- OnLine Defamation - Who Can Be Held Liable?
- June 5, 2009 | Author: Kourtney A. Mulcahy
- Law Firm: Hinshaw & Culbertson LLP - Chicago Office
A driving idea behind the World Wide Web has been that free and unfettered discussions are to be preferred, with practically no regulation or oversight. Because the more traditional forms of media, such as print and broadcast, are relatively expensive, most individuals are unable to invest the large sums needed to communicate through one of these means. However, as it is quite easy and inexpensive to communicate over the internet, circulation of online defamatory statements that can be instantly communicated to a large number of internet users is relatively simple.
The following question therefore arises: Once defamatory statements are found online, what is the defamed party’s recourse, and who should be held liable for such harmful comments? In most instances, the natural instinct is to sue the speaker of the comments and the internet service provider (ISP) that hosts the site on which the defamatory speech appears. However, any lawsuit against an ISP will likely be met with a motion to dismiss based on Section 230 of the Communications Decency Act. Under Section 230, most ISPs are immune from liability for publishing false or defamatory material so long as the information was provided by another party. As a result, ISPs and internet publishers are treated differently from corresponding publishers in print, television and radio. Additionally, ISPs and internet publishers are not liable for any action they voluntarily take to restrict access to objectionable content.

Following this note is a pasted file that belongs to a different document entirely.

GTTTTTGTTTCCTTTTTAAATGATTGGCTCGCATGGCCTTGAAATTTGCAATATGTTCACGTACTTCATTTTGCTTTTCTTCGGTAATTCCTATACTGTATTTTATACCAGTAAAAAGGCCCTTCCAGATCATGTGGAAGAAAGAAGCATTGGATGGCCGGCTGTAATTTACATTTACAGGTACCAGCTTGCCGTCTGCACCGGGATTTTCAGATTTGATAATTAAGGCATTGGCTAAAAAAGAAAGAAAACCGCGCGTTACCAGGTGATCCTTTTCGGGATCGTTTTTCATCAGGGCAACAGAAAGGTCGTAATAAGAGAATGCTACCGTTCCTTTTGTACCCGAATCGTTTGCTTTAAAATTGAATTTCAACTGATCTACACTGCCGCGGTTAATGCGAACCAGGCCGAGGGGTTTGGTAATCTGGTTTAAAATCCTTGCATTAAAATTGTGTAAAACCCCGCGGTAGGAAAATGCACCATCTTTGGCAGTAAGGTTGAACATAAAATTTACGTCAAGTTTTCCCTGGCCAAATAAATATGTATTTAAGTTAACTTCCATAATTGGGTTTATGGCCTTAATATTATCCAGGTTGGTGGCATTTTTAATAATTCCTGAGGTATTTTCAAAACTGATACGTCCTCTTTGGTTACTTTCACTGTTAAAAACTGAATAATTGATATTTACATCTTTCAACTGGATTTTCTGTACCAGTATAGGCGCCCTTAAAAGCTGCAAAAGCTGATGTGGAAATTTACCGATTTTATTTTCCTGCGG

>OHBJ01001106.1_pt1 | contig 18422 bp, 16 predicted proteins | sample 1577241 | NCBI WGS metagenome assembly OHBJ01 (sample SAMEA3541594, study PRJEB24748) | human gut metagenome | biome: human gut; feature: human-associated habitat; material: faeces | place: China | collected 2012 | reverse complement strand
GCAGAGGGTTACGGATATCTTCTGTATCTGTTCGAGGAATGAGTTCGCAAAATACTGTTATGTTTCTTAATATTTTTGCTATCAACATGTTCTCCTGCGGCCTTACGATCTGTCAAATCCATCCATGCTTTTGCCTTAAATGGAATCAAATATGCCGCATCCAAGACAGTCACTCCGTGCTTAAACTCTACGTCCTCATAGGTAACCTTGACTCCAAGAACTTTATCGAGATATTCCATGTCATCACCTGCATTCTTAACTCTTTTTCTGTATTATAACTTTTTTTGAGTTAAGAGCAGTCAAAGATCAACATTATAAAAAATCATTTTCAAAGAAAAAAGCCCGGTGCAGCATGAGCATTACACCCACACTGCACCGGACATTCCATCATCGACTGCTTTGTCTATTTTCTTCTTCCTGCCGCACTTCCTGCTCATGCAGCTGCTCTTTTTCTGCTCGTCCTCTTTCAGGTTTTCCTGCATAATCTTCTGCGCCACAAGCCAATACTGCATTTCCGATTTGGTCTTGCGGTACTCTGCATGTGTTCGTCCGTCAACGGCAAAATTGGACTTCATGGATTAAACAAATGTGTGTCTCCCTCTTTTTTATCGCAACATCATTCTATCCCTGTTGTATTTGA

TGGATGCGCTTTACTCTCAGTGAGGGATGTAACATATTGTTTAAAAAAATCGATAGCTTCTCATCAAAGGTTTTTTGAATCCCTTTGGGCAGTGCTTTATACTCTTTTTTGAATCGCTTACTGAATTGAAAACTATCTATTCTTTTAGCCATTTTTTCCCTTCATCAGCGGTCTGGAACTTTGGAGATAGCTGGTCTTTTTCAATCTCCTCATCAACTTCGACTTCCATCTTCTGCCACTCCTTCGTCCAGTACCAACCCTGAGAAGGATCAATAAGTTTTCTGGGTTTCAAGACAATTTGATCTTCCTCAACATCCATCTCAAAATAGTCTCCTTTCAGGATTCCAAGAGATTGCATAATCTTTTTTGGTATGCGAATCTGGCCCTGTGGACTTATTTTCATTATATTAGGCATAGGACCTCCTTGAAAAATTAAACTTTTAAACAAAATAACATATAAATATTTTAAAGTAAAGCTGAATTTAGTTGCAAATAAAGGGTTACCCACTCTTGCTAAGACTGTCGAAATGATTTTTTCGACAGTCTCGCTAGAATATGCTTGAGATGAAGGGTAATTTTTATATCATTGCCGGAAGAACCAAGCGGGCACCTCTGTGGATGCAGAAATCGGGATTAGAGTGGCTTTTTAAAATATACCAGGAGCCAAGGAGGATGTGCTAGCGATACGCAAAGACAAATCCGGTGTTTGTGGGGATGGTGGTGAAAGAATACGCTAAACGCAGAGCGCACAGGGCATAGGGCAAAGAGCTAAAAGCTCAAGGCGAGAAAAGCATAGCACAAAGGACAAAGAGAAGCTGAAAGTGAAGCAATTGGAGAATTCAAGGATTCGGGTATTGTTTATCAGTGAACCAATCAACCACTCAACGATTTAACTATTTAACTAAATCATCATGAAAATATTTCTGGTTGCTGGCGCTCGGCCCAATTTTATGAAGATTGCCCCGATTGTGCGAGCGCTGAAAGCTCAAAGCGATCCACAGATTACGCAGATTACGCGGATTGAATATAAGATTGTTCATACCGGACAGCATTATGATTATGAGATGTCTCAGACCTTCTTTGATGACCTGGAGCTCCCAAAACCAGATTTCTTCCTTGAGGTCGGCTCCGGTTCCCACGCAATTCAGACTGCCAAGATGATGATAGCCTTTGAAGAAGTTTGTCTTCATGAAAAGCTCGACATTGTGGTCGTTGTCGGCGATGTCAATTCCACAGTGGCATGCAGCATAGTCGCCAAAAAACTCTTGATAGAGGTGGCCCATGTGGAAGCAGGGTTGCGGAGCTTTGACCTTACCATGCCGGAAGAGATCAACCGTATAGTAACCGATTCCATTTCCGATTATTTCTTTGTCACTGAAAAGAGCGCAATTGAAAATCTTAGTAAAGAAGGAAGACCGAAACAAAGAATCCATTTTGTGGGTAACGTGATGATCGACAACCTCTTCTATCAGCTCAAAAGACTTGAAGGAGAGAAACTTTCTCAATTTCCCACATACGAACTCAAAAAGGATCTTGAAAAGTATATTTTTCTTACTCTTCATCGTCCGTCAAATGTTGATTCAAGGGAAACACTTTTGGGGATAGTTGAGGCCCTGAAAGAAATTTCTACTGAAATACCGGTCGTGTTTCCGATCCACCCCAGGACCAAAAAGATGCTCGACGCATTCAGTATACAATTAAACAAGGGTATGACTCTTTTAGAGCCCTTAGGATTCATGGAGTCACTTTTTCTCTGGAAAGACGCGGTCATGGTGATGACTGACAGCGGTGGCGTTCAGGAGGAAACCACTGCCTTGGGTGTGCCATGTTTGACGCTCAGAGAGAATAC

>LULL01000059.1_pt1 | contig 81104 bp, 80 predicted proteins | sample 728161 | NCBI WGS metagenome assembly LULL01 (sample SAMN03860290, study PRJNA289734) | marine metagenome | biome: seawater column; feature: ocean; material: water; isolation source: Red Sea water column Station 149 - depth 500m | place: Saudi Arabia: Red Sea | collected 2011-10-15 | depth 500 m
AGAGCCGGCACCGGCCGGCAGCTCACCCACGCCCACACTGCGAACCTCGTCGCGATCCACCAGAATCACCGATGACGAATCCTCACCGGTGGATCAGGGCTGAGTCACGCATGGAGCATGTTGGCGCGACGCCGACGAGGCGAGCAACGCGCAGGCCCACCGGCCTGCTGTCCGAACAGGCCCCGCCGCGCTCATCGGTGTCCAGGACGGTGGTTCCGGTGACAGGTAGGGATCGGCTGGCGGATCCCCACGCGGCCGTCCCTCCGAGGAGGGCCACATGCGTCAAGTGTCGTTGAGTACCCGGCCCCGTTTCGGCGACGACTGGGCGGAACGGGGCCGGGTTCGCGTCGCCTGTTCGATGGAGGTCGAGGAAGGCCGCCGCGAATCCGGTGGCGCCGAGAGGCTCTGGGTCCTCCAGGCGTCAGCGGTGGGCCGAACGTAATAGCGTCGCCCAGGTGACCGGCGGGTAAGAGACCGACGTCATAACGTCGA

Section 230 is important because it provides immunity to online service providers that would otherwise be held liable for defamatory comments posted by third parties. However, this immunity is not afforded to ISPs or website operators that create the defamatory comments. Hinshaw’s intellectual property group attorneys can provide assistance in determining if an online service provider is the “publisher” of speech and therefore subject to liability under Section 230.